UFOs; From Tinfoil Hats to Pentagon Task Force
By Brendan Wilson
As if Covid and the threat of rampant inflation weren't enough, we can now add aliens to the growing list of terrible things keeping us up at night. In a report due to the Senate Intelligence committee today, our government is expected to admit that there are things flying around above us that we cannot identify.
Last year, after declassified videos were leaked to the New York Times that capture military encounters with aircraft capable of maneuvers that would shock George Jetson, lawmakers mandated that the Defense Department and Director of National Intelligence fess up about what they know about “Unidentified Aerial Phenomena,” the “official” term for UFOs adopted by the government to avoid sounding X-files-ish.
In 2004, pilots from the USS Nimitz were engaged by a “tic-tac” shaped craft off the coast of California capable of traveling at hypersonic speeds with no visible signs of propulsion. “It accelerated like nothing I’ve ever seen,” Cmdr. David Fravor told the New York Times years later, “I want to fly one.”
Then in 2015, US Navy fighter pilot Lt. Ryan Graves reported seeing objects flying at unfathomable speeds off the Atlantic coast. The encounters occurred not once or twice, but nearly every day for about a year.
The Pentagon's admitted perplexity of the provenance of these otherworldly objects propels what was once a fringe topic reserved for X-Files fanatics and "ufologists" to the status of mainstream conversation.
“What is true, and I’m actually being serious here,” Barrack Obama recently told James Corden on the Late Late Show, “is that there is footage and records of objects in the skies that we don’t know exactly what they are.’’
Former C.I.A. Director John Brennan said last year that some of the unexplained sightings might be “some type of phenomenon that is the result of something that we don’t yet understand and that could involve some type of activity that some might say constitutes a different form of life.”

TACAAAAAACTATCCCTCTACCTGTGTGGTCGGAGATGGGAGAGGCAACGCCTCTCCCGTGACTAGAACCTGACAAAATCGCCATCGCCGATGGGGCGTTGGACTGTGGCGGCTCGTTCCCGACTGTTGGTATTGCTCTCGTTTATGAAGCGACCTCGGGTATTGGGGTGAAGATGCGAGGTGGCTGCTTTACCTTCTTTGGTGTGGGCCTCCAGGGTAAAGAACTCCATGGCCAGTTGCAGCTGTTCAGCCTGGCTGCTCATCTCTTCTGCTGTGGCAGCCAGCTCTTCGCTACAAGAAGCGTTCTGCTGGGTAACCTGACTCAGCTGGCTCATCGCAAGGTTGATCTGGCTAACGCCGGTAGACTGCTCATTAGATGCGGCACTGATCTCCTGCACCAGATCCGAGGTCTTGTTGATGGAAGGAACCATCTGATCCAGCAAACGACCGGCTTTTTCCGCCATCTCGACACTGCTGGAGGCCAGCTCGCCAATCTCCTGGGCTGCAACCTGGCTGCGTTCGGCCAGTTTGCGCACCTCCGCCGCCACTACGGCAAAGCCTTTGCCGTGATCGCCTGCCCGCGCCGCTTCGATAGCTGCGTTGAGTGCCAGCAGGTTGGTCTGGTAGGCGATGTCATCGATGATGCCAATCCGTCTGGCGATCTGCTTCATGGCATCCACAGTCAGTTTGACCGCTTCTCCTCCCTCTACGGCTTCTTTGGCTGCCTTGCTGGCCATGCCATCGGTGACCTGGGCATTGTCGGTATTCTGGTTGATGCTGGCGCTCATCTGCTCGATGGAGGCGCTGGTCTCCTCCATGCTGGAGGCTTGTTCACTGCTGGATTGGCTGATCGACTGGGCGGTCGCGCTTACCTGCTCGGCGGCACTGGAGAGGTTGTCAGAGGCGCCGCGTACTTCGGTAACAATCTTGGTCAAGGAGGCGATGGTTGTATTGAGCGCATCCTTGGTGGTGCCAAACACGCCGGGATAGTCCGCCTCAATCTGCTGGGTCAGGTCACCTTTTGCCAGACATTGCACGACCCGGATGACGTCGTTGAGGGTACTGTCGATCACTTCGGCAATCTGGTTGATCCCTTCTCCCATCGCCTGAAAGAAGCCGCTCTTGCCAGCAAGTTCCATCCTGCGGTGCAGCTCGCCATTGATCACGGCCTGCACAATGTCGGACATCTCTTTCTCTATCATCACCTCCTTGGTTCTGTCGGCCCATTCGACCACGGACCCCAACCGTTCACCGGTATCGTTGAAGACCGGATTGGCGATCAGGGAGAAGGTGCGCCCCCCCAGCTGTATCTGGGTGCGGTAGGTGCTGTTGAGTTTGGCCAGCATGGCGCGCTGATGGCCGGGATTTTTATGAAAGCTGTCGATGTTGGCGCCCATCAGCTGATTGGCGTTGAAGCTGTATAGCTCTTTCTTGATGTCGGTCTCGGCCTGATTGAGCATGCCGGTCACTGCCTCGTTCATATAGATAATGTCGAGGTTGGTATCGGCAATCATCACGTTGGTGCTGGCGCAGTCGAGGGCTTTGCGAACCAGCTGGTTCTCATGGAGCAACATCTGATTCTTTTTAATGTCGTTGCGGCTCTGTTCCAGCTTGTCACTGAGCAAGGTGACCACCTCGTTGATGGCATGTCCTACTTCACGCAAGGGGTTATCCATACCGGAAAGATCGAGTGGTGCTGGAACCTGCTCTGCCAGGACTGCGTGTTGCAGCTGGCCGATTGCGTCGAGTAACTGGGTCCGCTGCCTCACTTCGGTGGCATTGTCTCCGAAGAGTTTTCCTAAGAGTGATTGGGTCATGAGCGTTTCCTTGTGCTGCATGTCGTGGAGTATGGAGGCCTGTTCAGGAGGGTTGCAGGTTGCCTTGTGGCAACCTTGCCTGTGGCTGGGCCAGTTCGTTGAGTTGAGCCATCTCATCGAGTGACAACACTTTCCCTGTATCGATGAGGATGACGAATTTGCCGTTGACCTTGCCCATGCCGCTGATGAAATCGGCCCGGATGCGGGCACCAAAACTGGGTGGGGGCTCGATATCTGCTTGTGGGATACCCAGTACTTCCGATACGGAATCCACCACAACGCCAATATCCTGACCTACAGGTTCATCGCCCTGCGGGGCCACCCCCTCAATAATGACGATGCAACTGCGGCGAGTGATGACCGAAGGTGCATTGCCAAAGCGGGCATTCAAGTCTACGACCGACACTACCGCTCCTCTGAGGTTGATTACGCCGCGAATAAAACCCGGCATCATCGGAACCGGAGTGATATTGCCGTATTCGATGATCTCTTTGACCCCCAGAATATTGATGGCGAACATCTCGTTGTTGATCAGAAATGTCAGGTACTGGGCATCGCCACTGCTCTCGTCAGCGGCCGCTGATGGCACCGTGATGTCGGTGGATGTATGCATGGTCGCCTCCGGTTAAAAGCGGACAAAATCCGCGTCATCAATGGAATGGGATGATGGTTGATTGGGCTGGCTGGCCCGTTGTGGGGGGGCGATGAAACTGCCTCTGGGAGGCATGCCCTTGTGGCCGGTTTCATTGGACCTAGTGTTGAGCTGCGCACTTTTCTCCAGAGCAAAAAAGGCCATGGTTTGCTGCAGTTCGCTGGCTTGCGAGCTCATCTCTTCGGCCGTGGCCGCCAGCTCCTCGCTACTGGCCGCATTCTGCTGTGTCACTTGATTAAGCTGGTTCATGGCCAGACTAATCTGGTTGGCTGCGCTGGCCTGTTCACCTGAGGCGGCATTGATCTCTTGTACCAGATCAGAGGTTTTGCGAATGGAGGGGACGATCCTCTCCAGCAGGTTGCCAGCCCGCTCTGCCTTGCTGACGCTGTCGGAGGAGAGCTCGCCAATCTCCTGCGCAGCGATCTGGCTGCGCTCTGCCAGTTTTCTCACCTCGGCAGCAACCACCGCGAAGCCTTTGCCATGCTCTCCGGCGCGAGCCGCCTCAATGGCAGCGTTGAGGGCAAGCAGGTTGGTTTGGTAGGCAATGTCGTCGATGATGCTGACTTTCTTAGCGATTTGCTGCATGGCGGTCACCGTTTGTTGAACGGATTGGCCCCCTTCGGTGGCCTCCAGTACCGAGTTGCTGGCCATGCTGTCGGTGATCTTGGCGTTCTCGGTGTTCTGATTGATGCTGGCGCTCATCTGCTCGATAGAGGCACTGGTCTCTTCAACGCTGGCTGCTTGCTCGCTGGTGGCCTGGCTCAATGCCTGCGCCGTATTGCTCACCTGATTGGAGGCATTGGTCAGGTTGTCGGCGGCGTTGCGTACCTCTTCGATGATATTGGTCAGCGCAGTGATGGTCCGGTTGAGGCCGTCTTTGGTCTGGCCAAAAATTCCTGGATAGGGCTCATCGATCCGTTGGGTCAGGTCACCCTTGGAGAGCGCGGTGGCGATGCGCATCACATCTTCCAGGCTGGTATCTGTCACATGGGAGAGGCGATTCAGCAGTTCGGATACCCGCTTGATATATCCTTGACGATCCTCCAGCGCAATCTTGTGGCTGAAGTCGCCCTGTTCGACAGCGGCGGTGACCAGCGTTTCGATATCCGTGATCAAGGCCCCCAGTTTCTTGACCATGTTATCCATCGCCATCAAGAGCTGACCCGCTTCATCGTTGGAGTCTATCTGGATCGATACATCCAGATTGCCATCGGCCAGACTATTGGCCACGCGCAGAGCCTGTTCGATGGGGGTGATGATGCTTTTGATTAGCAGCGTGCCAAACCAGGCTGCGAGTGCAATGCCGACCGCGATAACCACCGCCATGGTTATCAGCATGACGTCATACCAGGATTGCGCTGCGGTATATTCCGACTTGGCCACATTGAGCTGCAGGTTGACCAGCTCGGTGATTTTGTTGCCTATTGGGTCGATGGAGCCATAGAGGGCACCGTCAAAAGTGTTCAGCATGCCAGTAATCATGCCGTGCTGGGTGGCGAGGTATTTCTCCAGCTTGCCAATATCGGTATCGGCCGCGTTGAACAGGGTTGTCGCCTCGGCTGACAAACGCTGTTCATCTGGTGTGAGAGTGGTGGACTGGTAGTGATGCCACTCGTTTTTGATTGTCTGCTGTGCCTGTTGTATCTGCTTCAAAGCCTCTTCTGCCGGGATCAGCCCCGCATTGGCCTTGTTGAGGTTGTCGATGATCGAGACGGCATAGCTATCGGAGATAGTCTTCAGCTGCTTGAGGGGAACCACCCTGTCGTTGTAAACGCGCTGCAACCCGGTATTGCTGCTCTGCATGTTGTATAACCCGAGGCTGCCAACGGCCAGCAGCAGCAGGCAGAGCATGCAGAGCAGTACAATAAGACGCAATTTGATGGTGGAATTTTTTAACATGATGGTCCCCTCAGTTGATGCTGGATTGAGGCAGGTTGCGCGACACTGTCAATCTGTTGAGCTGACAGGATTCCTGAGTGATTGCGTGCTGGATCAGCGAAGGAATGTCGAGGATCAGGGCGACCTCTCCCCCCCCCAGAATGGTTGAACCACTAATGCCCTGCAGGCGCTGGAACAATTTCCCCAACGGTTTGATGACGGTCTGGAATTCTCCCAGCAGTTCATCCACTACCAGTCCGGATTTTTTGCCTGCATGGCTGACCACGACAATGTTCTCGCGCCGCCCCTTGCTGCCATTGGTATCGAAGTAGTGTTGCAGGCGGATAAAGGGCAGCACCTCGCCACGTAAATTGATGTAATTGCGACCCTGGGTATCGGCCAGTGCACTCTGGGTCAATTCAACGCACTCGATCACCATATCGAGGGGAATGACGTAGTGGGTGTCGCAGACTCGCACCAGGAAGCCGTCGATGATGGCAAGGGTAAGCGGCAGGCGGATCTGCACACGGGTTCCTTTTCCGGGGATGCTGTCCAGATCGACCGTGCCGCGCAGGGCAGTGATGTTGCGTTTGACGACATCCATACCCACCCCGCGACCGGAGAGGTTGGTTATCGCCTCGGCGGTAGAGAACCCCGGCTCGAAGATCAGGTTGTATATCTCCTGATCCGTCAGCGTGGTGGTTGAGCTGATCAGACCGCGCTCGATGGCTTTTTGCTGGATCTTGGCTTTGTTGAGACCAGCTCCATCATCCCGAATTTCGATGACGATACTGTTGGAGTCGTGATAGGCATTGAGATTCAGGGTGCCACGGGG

That's bureaucrat-speak for “there might be aliens up there.”
UFO sightings have been reported throughout much of recorded history. Ancient Chinese texts reference a “moon boat” returning every 12 years. Several sightings were recorded by the Romans in 218 B.C. and later throughout Europe during the renaissance. World War II fighter pilots used the term "foo fighters" to describe “orbs” of light that would fly beside them during missions. In 1974, NASA engineer Josef F. Blumrich published a book entitled The Spaceships of Ezekiel, asserting that observations recorded in the Old Testament were not of contact with the divine but rather that of the extraterrestrial.
The first modern UFO sighting occurred in 1947, when amateur pilot Kenneth Arnold reported seeing several strange, fast moving aircraft moving in strange patterns, like “saucers skipping on water.” Local newspapers ran with the story, giving life to the term “flying saucers."
Later that same year, a rancher stumbled upon a wreckage near an army airfield in Roswell, New Mexico. After the government pitched the "weather balloon" excuse to a skeptical public mostly capable of discerning weather balloons, conspiracy theories of a government orchestrated coverup abounded. Washington would admit that the crash site was connected with a Cold War espionage program called Project Mogul, but not until after the fall of the Soviet Union 50 years later.